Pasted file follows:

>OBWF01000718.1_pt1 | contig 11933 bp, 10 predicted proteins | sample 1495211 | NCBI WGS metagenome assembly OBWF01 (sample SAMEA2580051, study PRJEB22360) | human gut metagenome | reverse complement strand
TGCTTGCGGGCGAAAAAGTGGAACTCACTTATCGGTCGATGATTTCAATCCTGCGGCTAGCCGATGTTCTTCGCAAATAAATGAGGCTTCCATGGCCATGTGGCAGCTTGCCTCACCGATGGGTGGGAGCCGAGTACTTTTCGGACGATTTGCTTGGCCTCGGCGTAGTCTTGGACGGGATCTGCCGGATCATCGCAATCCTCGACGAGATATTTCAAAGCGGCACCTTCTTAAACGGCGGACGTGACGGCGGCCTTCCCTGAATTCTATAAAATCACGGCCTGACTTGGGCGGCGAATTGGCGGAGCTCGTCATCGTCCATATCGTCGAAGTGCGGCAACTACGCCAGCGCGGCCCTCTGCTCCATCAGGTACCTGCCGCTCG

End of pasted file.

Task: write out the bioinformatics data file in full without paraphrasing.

>OBWF01000718.1_pt1 | contig 11933 bp, 10 predicted proteins | sample 1495211 | NCBI WGS metagenome assembly OBWF01 (sample SAMEA2580051, study PRJEB22360) | human gut metagenome | reverse complement strand
TGCTTGCGGGCGAAAAAGTGGAACTCACTTATCGGTCGATGATTTCAATCCTGCGGCTAGCCGATGTTCTTCGCAAATAAATGAGGCTTCCATGGCCATGTGGCAGCTTGCCTCACCGATGGGTGGGAGCCGAGTACTTTTCGGACGATTTGCTTGGCCTCGGCGTAGTCTTGGACGGGATCTGCCGGATCATCGCAATCCTCGACGAGATATTTCAAAGCGGCACCTTCTTAAACGGCGGACGTGACGGCGGCCTTCCCTGAATTCTATAAAATCACGGCCTGACTTGGGCGGCGAATTGGCGGAGCTCGTCATCGTCCATATCGTCGAAGTGCGGCAACTACGCCAGCGCGGCCCTCTGCTCCATCAGGTACCTGCCGCTCG